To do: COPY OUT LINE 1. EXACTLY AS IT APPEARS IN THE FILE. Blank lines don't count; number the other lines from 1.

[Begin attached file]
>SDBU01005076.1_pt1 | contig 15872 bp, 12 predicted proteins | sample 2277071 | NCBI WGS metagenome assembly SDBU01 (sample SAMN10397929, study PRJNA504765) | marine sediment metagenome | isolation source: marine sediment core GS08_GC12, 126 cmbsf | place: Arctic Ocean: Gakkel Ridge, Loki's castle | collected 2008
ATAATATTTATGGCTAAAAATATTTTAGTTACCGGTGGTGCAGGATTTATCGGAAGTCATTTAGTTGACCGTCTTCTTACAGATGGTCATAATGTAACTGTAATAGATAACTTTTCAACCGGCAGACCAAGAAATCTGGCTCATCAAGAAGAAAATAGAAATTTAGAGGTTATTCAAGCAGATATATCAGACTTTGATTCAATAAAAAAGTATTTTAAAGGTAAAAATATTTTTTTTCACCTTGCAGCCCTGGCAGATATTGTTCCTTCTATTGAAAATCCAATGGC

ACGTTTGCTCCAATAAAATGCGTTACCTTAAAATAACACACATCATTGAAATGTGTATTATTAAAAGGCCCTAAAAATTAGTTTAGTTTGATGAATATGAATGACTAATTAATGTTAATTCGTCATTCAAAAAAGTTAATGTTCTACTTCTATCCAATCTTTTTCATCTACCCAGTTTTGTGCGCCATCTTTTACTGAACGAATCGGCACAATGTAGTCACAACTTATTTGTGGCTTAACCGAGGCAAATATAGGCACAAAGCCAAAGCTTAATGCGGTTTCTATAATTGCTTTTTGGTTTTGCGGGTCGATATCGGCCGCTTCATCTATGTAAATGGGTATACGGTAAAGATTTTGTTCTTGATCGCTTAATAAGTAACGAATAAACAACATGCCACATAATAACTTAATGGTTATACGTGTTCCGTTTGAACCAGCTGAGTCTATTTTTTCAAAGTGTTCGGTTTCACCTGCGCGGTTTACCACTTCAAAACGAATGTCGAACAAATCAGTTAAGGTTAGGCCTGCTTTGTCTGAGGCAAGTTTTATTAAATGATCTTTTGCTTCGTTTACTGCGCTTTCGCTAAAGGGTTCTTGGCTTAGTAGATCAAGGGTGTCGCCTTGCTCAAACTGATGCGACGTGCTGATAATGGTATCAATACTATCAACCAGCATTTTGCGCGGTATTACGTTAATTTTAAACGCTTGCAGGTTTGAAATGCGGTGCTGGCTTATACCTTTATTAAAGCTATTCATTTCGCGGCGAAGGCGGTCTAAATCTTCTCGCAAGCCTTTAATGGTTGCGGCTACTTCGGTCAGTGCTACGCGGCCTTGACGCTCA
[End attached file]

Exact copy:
>SDBU01005076.1_pt1 | contig 15872 bp, 12 predicted proteins | sample 2277071 | NCBI WGS metagenome assembly SDBU01 (sample SAMN10397929, study PRJNA504765) | marine sediment metagenome | isolation source: marine sediment core GS08_GC12, 126 cmbsf | place: Arctic Ocean: Gakkel Ridge, Loki's castle | collected 2008